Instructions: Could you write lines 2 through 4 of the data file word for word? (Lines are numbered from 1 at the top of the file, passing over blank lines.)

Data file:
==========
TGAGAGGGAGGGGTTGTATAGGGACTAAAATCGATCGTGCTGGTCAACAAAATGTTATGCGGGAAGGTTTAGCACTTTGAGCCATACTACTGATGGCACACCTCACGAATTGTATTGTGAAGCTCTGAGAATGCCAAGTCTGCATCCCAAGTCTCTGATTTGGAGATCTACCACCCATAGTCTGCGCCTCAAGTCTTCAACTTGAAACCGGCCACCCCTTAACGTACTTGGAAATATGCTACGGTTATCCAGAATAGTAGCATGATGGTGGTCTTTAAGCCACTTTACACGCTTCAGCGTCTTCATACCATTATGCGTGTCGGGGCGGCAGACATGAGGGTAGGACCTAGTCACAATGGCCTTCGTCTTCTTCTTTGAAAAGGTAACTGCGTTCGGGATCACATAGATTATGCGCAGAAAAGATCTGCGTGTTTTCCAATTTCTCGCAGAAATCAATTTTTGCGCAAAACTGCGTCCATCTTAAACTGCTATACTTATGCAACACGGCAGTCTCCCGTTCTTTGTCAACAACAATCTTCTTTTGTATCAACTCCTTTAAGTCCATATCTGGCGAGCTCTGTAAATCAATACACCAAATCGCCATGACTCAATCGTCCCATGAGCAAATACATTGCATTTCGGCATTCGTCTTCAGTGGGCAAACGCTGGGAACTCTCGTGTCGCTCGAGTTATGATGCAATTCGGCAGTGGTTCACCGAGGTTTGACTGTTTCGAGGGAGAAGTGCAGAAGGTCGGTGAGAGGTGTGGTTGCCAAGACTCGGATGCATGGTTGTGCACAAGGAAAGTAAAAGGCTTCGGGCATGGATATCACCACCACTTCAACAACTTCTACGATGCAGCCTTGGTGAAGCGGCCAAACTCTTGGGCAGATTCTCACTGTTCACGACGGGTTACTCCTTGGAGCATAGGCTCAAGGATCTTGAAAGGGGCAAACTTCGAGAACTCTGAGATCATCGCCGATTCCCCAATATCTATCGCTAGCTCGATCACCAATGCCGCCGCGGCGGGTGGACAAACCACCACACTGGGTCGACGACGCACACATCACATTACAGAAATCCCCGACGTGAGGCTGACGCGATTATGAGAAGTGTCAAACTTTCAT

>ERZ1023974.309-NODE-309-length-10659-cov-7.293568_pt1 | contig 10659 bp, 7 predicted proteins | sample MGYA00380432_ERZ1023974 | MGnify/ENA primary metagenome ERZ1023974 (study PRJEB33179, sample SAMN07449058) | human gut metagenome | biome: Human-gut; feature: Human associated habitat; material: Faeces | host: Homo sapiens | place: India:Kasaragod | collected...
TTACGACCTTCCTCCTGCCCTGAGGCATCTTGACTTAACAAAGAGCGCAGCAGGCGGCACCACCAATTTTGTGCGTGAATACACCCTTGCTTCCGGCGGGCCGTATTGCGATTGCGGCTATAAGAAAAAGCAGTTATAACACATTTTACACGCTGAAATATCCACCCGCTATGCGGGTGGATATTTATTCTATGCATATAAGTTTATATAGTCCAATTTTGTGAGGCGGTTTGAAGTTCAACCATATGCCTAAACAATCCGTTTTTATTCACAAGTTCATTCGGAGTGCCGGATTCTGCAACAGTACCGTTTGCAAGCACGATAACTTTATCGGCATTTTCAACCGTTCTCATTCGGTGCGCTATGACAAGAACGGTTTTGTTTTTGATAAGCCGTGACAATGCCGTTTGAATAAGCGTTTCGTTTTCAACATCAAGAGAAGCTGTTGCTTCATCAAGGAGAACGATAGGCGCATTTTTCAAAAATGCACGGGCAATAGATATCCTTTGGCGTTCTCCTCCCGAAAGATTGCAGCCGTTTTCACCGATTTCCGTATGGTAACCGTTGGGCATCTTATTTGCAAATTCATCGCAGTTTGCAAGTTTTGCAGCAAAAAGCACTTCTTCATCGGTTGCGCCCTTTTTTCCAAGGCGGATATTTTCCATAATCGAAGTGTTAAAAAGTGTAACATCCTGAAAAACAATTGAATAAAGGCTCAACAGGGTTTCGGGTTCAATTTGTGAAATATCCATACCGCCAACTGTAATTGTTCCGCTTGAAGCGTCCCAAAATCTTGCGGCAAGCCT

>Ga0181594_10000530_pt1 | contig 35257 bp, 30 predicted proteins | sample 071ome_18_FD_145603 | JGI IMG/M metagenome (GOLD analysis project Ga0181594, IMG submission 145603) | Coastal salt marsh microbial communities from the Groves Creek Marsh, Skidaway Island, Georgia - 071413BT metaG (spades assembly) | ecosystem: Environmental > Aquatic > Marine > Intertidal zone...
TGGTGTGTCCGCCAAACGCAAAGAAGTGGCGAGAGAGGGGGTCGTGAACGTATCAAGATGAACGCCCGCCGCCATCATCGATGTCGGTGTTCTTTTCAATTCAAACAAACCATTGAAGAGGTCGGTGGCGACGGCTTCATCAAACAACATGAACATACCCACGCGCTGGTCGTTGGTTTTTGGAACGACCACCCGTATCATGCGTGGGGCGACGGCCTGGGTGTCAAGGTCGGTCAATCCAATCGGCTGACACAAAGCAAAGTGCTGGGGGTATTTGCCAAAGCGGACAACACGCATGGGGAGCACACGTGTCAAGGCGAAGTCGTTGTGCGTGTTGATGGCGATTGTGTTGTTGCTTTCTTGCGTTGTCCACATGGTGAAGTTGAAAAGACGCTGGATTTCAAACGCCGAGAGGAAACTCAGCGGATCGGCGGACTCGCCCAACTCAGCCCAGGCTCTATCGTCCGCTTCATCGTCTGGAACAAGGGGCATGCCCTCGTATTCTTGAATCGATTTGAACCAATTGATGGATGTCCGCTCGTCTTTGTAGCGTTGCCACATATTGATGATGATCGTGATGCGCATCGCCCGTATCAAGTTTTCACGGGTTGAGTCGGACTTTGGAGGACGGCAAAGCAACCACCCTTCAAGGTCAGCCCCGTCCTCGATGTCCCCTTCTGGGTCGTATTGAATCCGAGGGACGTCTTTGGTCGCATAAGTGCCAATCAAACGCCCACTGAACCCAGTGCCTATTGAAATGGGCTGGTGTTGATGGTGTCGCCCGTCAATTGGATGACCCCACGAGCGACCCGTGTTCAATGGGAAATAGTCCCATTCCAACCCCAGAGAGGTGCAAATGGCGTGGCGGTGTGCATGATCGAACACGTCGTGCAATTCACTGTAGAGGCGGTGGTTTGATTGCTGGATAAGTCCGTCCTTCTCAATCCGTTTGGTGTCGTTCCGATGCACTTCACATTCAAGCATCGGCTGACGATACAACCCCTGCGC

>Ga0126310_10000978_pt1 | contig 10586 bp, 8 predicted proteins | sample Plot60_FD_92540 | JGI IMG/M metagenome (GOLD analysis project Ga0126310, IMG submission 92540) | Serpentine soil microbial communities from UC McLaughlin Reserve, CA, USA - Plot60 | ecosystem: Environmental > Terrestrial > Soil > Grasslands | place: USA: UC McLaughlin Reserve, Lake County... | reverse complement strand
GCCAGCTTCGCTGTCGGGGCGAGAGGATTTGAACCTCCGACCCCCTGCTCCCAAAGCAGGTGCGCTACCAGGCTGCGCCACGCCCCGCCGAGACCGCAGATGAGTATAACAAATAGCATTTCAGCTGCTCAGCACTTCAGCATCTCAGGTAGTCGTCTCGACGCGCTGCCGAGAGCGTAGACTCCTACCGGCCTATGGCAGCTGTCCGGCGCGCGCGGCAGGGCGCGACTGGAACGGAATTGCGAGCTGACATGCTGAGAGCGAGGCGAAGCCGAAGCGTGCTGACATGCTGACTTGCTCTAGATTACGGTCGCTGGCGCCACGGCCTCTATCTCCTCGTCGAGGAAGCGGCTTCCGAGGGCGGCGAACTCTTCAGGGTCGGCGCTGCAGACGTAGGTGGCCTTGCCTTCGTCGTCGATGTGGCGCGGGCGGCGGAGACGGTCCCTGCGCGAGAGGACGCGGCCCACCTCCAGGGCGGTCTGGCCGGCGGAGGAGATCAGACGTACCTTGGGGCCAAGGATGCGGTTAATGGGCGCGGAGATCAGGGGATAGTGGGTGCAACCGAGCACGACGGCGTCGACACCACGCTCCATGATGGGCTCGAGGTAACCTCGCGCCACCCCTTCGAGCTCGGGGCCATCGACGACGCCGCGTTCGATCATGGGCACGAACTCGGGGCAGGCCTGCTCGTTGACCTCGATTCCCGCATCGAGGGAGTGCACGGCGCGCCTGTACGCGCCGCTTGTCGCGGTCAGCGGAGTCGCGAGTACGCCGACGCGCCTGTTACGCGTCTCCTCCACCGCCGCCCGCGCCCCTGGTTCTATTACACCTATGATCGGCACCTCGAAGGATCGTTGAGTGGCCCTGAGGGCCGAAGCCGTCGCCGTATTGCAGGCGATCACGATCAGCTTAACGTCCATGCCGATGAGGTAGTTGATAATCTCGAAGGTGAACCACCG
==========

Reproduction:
>ERZ1023974.309-NODE-309-length-10659-cov-7.293568_pt1 | contig 10659 bp, 7 predicted proteins | sample MGYA00380432_ERZ1023974 | MGnify/ENA primary metagenome ERZ1023974 (study PRJEB33179, sample SAMN07449058) | human gut metagenome | biome: Human-gut; feature: Human associated habitat; material: Faeces | host: Homo sapiens | place: India:Kasaragod | collected...
TTACGACCTTCCTCCTGCCCTGAGGCATCTTGACTTAACAAAGAGCGCAGCAGGCGGCACCACCAATTTTGTGCGTGAATACACCCTTGCTTCCGGCGGGCCGTATTGCGATTGCGGCTATAAGAAAAAGCAGTTATAACACATTTTACACGCTGAAATATCCACCCGCTATGCGGGTGGATATTTATTCTATGCATATAAGTTTATATAGTCCAATTTTGTGAGGCGGTTTGAAGTTCAACCATATGCCTAAACAATCCGTTTTTATTCACAAGTTCATTCGGAGTGCCGGATTCTGCAACAGTACCGTTTGCAAGCACGATAACTTTATCGGCATTTTCAACCGTTCTCATTCGGTGCGCTATGACAAGAACGGTTTTGTTTTTGATAAGCCGTGACAATGCCGTTTGAATAAGCGTTTCGTTTTCAACATCAAGAGAAGCTGTTGCTTCATCAAGGAGAACGATAGGCGCATTTTTCAAAAATGCACGGGCAATAGATATCCTTTGGCGTTCTCCTCCCGAAAGATTGCAGCCGTTTTCACCGATTTCCGTATGGTAACCGTTGGGCATCTTATTTGCAAATTCATCGCAGTTTGCAAGTTTTGCAGCAAAAAGCACTTCTTCATCGGTTGCGCCCTTTTTTCCAAGGCGGATATTTTCCATAATCGAAGTGTTAAAAAGTGTAACATCCTGAAAAACAATTGAATAAAGGCTCAACAGGGTTTCGGGTTCAATTTGTGAAATATCCATACCGCCAACTGTAATTGTTCCGCTTGAAGCGTCCCAAAATCTTGCGGCAAGCCT

>Ga0181594_10000530_pt1 | contig 35257 bp, 30 predicted proteins | sample 071ome_18_FD_145603 | JGI IMG/M metagenome (GOLD analysis project Ga0181594, IMG submission 145603) | Coastal salt marsh microbial communities from the Groves Creek Marsh, Skidaway Island, Georgia - 071413BT metaG (spades assembly) | ecosystem: Environmental > Aquatic > Marine > Intertidal zone...